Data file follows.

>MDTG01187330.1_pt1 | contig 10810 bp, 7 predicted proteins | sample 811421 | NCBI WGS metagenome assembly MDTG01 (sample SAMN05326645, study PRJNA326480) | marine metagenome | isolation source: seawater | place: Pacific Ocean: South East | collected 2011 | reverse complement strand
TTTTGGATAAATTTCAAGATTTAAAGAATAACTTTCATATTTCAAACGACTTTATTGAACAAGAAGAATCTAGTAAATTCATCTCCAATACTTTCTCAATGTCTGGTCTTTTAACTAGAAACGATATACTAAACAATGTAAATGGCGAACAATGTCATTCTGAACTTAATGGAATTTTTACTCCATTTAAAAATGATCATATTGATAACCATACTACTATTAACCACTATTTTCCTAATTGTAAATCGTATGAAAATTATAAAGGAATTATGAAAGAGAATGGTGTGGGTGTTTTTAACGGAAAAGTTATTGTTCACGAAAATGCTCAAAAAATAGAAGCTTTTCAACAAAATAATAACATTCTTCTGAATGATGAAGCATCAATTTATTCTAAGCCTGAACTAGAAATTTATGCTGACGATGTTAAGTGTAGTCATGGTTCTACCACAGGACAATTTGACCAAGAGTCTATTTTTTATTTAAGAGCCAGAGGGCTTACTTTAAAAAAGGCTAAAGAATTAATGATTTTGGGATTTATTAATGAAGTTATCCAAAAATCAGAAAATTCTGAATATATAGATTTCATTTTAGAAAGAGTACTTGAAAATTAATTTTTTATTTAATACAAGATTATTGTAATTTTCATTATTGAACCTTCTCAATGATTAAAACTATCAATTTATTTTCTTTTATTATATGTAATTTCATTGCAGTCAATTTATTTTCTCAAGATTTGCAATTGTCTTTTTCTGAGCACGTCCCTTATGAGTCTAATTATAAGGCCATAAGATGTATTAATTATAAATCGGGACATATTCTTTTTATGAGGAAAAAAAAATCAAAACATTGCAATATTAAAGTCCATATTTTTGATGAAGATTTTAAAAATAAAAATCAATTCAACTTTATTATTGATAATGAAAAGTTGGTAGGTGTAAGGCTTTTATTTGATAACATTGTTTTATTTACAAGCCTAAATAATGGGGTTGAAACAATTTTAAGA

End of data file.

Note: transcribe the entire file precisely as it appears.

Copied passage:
>MDTG01187330.1_pt1 | contig 10810 bp, 7 predicted proteins | sample 811421 | NCBI WGS metagenome assembly MDTG01 (sample SAMN05326645, study PRJNA326480) | marine metagenome | isolation source: seawater | place: Pacific Ocean: South East | collected 2011 | reverse complement strand
TTTTGGATAAATTTCAAGATTTAAAGAATAACTTTCATATTTCAAACGACTTTATTGAACAAGAAGAATCTAGTAAATTCATCTCCAATACTTTCTCAATGTCTGGTCTTTTAACTAGAAACGATATACTAAACAATGTAAATGGCGAACAATGTCATTCTGAACTTAATGGAATTTTTACTCCATTTAAAAATGATCATATTGATAACCATACTACTATTAACCACTATTTTCCTAATTGTAAATCGTATGAAAATTATAAAGGAATTATGAAAGAGAATGGTGTGGGTGTTTTTAACGGAAAAGTTATTGTTCACGAAAATGCTCAAAAAATAGAAGCTTTTCAACAAAATAATAACATTCTTCTGAATGATGAAGCATCAATTTATTCTAAGCCTGAACTAGAAATTTATGCTGACGATGTTAAGTGTAGTCATGGTTCTACCACAGGACAATTTGACCAAGAGTCTATTTTTTATTTAAGAGCCAGAGGGCTTACTTTAAAAAAGGCTAAAGAATTAATGATTTTGGGATTTATTAATGAAGTTATCCAAAAATCAGAAAATTCTGAATATATAGATTTCATTTTAGAAAGAGTACTTGAAAATTAATTTTTTATTTAATACAAGATTATTGTAATTTTCATTATTGAACCTTCTCAATGATTAAAACTATCAATTTATTTTCTTTTATTATATGTAATTTCATTGCAGTCAATTTATTTTCTCAAGATTTGCAATTGTCTTTTTCTGAGCACGTCCCTTATGAGTCTAATTATAAGGCCATAAGATGTATTAATTATAAATCGGGACATATTCTTTTTATGAGGAAAAAAAAATCAAAACATTGCAATATTAAAGTCCATATTTTTGATGAAGATTTTAAAAATAAAAATCAATTCAACTTTATTATTGATAATGAAAAGTTGGTAGGTGTAAGGCTTTTATTTGATAACATTGTTTTATTTACAAGCCTAAATAATGGGGTTGAAACAATTTTAAGA